In conclusion, this analysis reveals Antonio Covi’s role as an institutionalized militant for film culture, not confined to common biases. Whether as a young cinephile or as an established film critic, his widespread assumptions contribute to the debate on the emergence of film culture in Italy. While the current paper does not delve into Covi’s pursuits in the 1970s, it acknowledges his continued passion for film crticism during that period, leaving more in-depth investigations of this timeframe to future studies.


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Archivio Nazareno Taddei (ANT). 1960. Lettera di Antonio Covi a Nazareno Taddei, 18 marzo. (DB: ANT374).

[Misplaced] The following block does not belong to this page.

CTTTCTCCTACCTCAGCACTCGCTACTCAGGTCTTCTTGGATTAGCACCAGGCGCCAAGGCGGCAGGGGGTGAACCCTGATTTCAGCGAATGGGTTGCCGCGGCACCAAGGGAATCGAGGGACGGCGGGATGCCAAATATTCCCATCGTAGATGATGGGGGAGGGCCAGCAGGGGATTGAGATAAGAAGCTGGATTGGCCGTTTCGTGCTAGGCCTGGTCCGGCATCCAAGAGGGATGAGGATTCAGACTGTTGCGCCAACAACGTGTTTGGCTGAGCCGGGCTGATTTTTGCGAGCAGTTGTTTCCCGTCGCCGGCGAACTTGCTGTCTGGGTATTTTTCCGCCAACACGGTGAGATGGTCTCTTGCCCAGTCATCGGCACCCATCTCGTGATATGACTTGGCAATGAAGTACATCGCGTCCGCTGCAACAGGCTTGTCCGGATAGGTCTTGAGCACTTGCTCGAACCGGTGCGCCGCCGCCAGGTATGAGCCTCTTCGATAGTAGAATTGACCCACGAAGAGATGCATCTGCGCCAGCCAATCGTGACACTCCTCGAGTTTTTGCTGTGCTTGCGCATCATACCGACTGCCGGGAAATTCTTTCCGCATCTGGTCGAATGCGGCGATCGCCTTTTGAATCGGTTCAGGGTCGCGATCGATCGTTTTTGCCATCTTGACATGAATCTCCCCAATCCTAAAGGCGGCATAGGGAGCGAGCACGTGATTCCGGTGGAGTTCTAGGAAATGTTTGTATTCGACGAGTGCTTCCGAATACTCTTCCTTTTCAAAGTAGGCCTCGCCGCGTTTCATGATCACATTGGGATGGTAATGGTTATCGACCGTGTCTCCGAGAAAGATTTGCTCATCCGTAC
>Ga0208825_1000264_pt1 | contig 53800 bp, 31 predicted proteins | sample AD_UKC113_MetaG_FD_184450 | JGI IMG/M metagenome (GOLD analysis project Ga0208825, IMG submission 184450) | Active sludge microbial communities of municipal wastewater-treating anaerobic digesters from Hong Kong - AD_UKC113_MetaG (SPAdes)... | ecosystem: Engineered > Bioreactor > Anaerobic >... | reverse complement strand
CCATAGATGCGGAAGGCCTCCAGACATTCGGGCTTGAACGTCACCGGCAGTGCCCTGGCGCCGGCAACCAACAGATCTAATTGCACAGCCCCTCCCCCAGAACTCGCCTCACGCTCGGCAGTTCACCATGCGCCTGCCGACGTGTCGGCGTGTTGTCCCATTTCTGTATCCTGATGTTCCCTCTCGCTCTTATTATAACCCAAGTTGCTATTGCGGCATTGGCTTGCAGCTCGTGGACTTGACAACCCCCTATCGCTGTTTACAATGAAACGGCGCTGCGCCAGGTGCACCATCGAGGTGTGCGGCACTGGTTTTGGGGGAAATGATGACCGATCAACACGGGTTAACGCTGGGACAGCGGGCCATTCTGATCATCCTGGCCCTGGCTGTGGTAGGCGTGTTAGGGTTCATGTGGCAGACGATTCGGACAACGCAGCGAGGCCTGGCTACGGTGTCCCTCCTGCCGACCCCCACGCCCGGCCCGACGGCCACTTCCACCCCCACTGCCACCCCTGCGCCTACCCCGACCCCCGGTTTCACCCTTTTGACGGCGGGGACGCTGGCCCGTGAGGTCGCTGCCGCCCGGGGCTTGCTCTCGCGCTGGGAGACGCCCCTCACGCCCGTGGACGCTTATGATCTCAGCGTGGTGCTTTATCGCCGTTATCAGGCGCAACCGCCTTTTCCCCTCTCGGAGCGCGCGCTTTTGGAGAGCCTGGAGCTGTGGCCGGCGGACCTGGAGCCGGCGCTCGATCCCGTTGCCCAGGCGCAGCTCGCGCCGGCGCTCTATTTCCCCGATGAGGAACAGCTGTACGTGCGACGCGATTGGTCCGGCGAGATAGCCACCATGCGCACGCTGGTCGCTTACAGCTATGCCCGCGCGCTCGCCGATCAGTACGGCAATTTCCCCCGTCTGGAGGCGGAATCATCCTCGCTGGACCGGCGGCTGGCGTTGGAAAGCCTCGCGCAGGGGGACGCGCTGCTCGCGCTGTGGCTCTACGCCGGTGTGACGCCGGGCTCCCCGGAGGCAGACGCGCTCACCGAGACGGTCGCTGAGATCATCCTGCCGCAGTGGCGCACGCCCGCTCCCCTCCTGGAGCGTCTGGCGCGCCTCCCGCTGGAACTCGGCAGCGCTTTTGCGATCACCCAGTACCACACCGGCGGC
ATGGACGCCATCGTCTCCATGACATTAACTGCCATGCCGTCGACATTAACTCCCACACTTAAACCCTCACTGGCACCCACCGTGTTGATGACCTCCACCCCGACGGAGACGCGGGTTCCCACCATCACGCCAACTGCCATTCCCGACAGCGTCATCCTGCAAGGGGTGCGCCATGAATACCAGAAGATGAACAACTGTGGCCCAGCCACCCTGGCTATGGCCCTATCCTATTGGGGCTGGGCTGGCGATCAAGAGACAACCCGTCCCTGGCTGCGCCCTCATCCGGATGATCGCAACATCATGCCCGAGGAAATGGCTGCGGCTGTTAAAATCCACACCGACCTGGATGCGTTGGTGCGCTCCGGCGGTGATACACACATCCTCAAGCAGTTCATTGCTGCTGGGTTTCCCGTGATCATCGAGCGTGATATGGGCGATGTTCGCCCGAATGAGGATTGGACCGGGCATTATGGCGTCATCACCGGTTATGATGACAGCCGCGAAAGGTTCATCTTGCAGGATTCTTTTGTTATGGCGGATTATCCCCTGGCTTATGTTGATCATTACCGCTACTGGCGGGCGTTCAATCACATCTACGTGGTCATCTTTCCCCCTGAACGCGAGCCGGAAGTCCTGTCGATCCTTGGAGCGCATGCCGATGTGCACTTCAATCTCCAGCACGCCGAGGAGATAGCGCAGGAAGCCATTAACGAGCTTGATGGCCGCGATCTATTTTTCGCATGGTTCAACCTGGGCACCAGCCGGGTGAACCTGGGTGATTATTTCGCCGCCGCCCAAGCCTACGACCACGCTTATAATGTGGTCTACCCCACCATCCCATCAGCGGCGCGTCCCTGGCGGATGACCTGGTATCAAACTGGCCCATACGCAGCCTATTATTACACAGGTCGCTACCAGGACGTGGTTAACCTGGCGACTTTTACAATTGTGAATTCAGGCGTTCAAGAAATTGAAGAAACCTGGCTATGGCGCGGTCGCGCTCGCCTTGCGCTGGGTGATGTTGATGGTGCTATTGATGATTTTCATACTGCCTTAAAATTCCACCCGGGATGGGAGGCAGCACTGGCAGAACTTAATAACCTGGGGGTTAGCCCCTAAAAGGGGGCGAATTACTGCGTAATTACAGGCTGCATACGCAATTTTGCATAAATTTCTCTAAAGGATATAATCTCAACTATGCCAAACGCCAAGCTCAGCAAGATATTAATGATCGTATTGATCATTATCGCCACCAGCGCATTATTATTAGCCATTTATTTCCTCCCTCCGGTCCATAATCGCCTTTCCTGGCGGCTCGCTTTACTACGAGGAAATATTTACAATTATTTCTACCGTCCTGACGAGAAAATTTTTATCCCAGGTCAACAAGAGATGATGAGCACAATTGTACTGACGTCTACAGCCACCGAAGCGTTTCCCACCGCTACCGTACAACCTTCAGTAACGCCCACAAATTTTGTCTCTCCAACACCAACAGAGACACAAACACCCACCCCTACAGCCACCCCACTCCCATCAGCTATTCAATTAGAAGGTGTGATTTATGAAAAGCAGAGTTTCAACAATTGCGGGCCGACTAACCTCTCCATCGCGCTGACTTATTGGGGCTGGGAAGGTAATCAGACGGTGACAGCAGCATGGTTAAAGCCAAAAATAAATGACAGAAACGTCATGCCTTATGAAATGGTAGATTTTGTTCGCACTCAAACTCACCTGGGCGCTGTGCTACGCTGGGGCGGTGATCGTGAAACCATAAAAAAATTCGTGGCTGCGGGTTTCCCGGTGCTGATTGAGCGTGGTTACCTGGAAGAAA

Archivio Nazareno Taddei (ANT). 1961. Lettera di Antonio Covi a Nazareno Taddei, 8 dicembre. (DB: ANT468).

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  1. Due to linguistic homogeneity, the author has translated references to Italian texts into English.↩︎

  2. Covi’s features identified by Mariani are: Vitaccia (1931 – CCP), La beffa di Budda (1931 – Padua Cineguf), Gli allegri spiriti (1932 – CCP), L’incontro (1933 – CCP), Un povero diavolo (1938 – Padua Cineguf), Oasi (1939 – ACI), and Gli uomini sul fiume (1939 – Padua Cineguf).↩︎